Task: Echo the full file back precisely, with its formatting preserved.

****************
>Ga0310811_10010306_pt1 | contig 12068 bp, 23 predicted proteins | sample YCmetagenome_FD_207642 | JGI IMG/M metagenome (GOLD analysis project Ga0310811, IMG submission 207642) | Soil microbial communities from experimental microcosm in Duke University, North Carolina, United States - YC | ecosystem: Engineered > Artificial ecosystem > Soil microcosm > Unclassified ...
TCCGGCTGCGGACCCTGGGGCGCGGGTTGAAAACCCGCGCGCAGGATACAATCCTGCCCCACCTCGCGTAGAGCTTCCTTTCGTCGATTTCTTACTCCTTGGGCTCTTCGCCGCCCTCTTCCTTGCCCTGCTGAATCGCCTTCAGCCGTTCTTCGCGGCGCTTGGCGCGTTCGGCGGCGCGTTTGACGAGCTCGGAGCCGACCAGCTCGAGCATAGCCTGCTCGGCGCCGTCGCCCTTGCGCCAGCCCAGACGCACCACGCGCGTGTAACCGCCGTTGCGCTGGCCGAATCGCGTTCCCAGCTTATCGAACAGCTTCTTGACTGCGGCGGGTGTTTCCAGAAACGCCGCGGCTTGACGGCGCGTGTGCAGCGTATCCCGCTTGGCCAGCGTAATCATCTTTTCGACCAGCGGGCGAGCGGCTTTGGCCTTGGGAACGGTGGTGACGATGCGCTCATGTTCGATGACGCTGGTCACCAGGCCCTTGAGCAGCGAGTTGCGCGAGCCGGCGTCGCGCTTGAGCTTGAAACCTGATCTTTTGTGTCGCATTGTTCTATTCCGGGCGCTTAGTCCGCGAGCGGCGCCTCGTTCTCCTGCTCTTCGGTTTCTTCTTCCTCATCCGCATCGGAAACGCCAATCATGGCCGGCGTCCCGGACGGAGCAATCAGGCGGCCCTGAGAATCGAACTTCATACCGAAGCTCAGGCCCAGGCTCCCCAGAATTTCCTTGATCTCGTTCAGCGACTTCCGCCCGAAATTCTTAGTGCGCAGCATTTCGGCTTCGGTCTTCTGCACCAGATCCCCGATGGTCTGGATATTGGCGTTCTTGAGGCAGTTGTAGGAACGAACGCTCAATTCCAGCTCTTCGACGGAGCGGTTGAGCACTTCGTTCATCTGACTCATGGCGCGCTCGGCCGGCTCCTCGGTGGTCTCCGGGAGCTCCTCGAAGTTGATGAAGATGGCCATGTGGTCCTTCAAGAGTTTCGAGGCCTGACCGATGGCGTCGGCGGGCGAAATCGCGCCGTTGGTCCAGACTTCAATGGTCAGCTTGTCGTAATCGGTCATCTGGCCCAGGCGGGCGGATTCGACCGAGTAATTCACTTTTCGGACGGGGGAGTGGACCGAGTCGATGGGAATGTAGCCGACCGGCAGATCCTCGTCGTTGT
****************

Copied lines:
>Ga0310811_10010306_pt1 | contig 12068 bp, 23 predicted proteins | sample YCmetagenome_FD_207642 | JGI IMG/M metagenome (GOLD analysis project Ga0310811, IMG submission 207642) | Soil microbial communities from experimental microcosm in Duke University, North Carolina, United States - YC | ecosystem: Engineered > Artificial ecosystem > Soil microcosm > Unclassified ...
TCCGGCTGCGGACCCTGGGGCGCGGGTTGAAAACCCGCGCGCAGGATACAATCCTGCCCCACCTCGCGTAGAGCTTCCTTTCGTCGATTTCTTACTCCTTGGGCTCTTCGCCGCCCTCTTCCTTGCCCTGCTGAATCGCCTTCAGCCGTTCTTCGCGGCGCTTGGCGCGTTCGGCGGCGCGTTTGACGAGCTCGGAGCCGACCAGCTCGAGCATAGCCTGCTCGGCGCCGTCGCCCTTGCGCCAGCCCAGACGCACCACGCGCGTGTAACCGCCGTTGCGCTGGCCGAATCGCGTTCCCAGCTTATCGAACAGCTTCTTGACTGCGGCGGGTGTTTCCAGAAACGCCGCGGCTTGACGGCGCGTGTGCAGCGTATCCCGCTTGGCCAGCGTAATCATCTTTTCGACCAGCGGGCGAGCGGCTTTGGCCTTGGGAACGGTGGTGACGATGCGCTCATGTTCGATGACGCTGGTCACCAGGCCCTTGAGCAGCGAGTTGCGCGAGCCGGCGTCGCGCTTGAGCTTGAAACCTGATCTTTTGTGTCGCATTGTTCTATTCCGGGCGCTTAGTCCGCGAGCGGCGCCTCGTTCTCCTGCTCTTCGGTTTCTTCTTCCTCATCCGCATCGGAAACGCCAATCATGGCCGGCGTCCCGGACGGAGCAATCAGGCGGCCCTGAGAATCGAACTTCATACCGAAGCTCAGGCCCAGGCTCCCCAGAATTTCCTTGATCTCGTTCAGCGACTTCCGCCCGAAATTCTTAGTGCGCAGCATTTCGGCTTCGGTCTTCTGCACCAGATCCCCGATGGTCTGGATATTGGCGTTCTTGAGGCAGTTGTAGGAACGAACGCTCAATTCCAGCTCTTCGACGGAGCGGTTGAGCACTTCGTTCATCTGACTCATGGCGCGCTCGGCCGGCTCCTCGGTGGTCTCCGGGAGCTCCTCGAAGTTGATGAAGATGGCCATGTGGTCCTTCAAGAGTTTCGAGGCCTGACCGATGGCGTCGGCGGGCGAAATCGCGCCGTTGGTCCAGACTTCAATGGTCAGCTTGTCGTAATCGGTCATCTGGCCCAGGCGGGCGGATTCGACCGAGTAATTCACTTTTCGGACGGGGGAGTGGACCGAGTCGATGGGAATGTAGCCGACCGGCAGATCCTCGTCGTTGT